That sheet of plywood over a window could be an invitation to Mesa code inspectors to come inside if city voters pass a measure to battle slum rental properties.
Proposition 400, which will be on the Nov. 4 Mesa ballot, gives city inspectors authority to enter rental properties they believe are falling apart, unsanitary or unsafe in any other way with the permission of the tenant, owner or court.
The measure is on the ballot because any change to the city’s housing code has to go before voters, said Mike Renshaw, code compliance director.
If it passes, then the city will have to write an ordinance to create an inspection program, he said.
The city wants to create the inspection program because rental properties are taking up too many city resources in the form of police calls and code compliance complaints, city records show.
Right now, Mesa’s code compliance officers can address only property maintenance issues on the exterior, Renshaw said.
He said in March when the City Council discussed putting the measure on the ballot, some council members wanted to know why an inspector would need to enter the home if there were obvious maintenance code violations on the exterior.
“It’s Code Compliance’s experience, it’s Building Safety’s experience, (police department’s) experience that often when there is smoke, there is fire,” Renshaw said. “Exterior violations often are the outward kind of symptoms of something more serious on the inside.”
State law requires rental property owners to register their property with the county assessor for tax collecting purposes.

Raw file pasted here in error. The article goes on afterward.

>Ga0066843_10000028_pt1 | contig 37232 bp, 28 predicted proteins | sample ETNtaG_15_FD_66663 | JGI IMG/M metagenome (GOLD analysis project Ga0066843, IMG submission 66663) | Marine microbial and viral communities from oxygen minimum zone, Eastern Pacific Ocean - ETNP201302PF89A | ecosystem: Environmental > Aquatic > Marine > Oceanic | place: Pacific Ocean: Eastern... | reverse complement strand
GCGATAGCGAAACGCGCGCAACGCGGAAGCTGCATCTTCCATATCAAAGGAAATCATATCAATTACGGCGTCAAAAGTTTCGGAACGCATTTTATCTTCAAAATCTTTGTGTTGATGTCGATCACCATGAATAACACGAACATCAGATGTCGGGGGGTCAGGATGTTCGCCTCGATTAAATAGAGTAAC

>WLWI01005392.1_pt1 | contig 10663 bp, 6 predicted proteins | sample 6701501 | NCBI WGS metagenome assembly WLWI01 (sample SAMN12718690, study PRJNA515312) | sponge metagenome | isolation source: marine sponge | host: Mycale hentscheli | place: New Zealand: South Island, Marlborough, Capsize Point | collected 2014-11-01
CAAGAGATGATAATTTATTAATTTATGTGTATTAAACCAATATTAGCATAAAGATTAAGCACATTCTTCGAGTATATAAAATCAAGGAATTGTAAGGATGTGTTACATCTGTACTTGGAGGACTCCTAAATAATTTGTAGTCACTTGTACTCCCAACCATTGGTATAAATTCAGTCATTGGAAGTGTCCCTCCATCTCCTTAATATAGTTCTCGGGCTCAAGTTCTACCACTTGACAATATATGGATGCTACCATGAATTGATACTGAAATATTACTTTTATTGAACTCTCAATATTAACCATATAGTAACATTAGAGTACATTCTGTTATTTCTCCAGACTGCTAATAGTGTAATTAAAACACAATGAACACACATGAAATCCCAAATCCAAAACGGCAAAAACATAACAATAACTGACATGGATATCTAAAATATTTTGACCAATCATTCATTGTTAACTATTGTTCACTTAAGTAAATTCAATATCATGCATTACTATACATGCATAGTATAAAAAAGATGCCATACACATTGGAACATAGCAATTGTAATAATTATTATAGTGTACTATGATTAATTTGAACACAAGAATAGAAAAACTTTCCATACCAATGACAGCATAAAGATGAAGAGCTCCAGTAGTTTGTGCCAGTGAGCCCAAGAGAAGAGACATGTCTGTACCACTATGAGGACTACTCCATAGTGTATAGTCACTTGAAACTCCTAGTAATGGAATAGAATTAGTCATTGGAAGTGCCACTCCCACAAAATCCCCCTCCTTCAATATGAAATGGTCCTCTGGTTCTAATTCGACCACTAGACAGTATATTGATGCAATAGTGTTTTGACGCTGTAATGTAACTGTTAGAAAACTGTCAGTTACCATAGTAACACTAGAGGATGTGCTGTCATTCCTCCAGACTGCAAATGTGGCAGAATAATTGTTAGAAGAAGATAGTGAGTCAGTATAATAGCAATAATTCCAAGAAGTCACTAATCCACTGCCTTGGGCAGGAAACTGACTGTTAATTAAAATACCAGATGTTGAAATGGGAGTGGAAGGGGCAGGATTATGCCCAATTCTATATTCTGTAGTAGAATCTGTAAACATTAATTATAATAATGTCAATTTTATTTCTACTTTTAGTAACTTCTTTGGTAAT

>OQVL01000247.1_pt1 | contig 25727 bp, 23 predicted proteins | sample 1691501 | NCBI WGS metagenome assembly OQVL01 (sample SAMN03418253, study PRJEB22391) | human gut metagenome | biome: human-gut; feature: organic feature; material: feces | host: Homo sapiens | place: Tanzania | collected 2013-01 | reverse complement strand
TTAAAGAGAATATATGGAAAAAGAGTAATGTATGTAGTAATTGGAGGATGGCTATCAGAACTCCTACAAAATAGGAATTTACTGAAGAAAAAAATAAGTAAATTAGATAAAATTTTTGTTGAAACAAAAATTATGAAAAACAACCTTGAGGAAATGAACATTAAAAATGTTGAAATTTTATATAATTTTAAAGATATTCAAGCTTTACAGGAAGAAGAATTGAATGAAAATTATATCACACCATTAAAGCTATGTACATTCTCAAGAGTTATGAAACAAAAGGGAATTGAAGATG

There are 15,829 registered rental properties in Mesa, according to the Maricopa County Assessor’s Office.
And a 2006 U.S. Census Bureau survey found there were about 50,175 multifamily household units, which is defined as a structure with two or more units, according to city records.
Matt Tolman, owner of JMT Management in Mesa, manages about 100 properties.
Tolman said he is not opposed to the ballot measure, but he is concerned because voters will be giving the city authority to enter property before there is even an ordinance written.
“We’re allowing a Pandora’s box to open here,” Tolman said. “We all know what happens with government when they get an opportunity. They kind of expand. They kind of grow.”
Renshaw said an inspector going inside a property would just look around for health and safety violations.
They would not conduct the type of searches like police do when they are armed with a court-approved search warrant, such as going through drawers and personal papers, Renshaw said.
Inspectors would act only on a complaint and they would need to get the permission of the tenant or owner before going inside, Renshaw said.